New research indicates that even mild concussions may lead to serious long-lasting effects in the brain and may even play a role in the development of dementia-related diseases.
TechnologyNetworks.com reports that the research, out of the University of Virginia school of Medicine, suggests that after concussion and other traumatic brain injury (TBI) the brain may experience a reduction in its ability to remove toxins. Researchers believe that this may lay the foundation for later dementia related diseases such as Alzheimer’s. The risk seems to be most pronounced for those who have suffered a concussion and then suffer further traumatic brain injury before fully healing from the previous injury.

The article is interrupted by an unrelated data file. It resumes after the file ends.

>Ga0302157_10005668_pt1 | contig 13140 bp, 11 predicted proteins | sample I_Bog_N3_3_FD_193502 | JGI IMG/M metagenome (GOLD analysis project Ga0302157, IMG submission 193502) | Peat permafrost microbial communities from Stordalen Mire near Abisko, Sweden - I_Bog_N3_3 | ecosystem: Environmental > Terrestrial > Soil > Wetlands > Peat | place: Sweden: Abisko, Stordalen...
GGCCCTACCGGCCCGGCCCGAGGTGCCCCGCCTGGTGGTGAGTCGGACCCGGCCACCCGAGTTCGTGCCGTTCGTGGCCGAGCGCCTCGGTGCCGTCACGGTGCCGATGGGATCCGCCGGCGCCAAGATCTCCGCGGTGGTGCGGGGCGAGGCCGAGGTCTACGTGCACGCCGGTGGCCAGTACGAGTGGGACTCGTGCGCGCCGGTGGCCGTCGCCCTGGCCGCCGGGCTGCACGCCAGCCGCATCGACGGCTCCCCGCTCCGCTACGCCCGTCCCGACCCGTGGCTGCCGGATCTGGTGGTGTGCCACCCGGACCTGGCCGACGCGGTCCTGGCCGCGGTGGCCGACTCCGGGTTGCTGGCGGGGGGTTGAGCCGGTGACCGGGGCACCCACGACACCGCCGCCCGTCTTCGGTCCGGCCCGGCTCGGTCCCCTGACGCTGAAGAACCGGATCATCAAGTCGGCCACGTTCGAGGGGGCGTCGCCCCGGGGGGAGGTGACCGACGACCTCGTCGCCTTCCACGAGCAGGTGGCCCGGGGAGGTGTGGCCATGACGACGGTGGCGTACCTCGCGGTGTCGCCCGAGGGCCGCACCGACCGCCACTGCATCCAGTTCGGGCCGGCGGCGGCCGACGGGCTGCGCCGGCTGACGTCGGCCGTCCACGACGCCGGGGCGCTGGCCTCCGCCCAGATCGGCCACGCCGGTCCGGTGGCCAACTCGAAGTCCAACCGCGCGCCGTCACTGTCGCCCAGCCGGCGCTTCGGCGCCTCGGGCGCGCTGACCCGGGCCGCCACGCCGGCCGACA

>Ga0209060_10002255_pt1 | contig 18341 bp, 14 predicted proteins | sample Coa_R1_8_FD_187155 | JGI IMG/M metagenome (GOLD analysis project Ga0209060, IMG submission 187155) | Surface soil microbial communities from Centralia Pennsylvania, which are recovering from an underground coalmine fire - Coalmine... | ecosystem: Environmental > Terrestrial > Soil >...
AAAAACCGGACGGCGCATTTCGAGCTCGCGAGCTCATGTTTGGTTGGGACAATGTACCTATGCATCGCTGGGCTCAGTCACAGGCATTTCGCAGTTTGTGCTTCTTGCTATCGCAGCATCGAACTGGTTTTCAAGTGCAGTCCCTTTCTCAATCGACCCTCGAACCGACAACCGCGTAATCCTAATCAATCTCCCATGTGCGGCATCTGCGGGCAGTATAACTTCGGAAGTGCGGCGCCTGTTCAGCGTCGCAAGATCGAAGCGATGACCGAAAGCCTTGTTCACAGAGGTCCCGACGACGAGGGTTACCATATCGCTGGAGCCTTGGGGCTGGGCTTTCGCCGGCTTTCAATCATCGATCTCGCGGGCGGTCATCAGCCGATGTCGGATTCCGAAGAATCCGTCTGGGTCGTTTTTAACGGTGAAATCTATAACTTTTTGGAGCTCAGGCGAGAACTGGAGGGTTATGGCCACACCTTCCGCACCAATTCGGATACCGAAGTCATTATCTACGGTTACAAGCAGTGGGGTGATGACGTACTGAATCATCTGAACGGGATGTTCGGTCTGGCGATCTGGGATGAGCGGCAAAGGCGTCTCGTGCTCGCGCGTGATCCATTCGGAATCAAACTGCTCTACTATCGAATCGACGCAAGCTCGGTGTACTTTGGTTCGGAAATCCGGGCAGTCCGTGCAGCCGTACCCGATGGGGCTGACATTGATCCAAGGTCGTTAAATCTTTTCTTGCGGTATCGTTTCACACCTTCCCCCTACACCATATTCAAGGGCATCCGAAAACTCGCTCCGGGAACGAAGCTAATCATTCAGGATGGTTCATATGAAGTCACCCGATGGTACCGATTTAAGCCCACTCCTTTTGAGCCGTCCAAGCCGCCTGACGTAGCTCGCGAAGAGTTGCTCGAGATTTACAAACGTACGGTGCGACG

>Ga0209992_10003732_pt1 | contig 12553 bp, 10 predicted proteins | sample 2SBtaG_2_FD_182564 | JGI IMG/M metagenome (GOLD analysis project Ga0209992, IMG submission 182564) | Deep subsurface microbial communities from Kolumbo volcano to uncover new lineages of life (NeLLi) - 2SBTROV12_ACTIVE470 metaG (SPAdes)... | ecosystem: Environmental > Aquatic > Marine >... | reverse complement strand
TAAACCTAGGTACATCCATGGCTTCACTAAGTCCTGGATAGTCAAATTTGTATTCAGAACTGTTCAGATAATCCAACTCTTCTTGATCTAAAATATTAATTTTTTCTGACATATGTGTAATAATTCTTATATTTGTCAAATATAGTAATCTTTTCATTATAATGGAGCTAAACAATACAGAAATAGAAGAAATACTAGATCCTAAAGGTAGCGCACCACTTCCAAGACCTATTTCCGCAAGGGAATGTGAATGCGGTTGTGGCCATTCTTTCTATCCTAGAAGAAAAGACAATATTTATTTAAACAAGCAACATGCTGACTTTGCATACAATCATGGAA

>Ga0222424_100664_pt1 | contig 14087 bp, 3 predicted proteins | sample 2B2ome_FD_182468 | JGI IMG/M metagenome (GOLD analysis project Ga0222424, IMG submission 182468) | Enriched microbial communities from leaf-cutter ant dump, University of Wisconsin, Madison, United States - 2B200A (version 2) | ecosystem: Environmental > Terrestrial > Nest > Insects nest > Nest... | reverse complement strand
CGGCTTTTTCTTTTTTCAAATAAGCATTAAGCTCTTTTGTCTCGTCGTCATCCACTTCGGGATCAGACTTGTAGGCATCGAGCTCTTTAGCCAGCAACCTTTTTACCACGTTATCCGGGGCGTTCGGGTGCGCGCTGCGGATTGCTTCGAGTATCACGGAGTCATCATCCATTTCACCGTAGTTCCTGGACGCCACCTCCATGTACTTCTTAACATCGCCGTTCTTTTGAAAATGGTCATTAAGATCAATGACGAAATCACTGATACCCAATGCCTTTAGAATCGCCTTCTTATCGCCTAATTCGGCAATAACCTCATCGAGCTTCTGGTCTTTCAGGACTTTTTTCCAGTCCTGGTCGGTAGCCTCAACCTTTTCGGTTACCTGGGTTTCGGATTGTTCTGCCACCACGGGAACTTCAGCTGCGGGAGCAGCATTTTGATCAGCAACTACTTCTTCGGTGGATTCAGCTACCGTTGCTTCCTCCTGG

Commenting on the research John Lukens, PhD, of UVA's Department of Neuroscience and the Center for Brain Immunology and Glia (BIG) said, "This provides some of the best evidence yet that if you haven't recovered from a brain injury and you get hit in the head again, you're going to have even more severe consequences." He added,"This reinforces the idea that you have to give people an opportunity to heal. And if you don't, you're putting yourself at a much higher risk for long-term consequences that you might not see in a year but could see in a couple of decades."
The researchers used lab mice to study the way that the brain cleans itself after suffering traumatic brain injury. TBI leads to swelling which can trap lymphatic vessels in the brain, reducing their ability to clean the brain of toxins. In mice, the reduced lymphatic function can last up to two weeks. Researchers suspect that in humans the impairment can last even longer.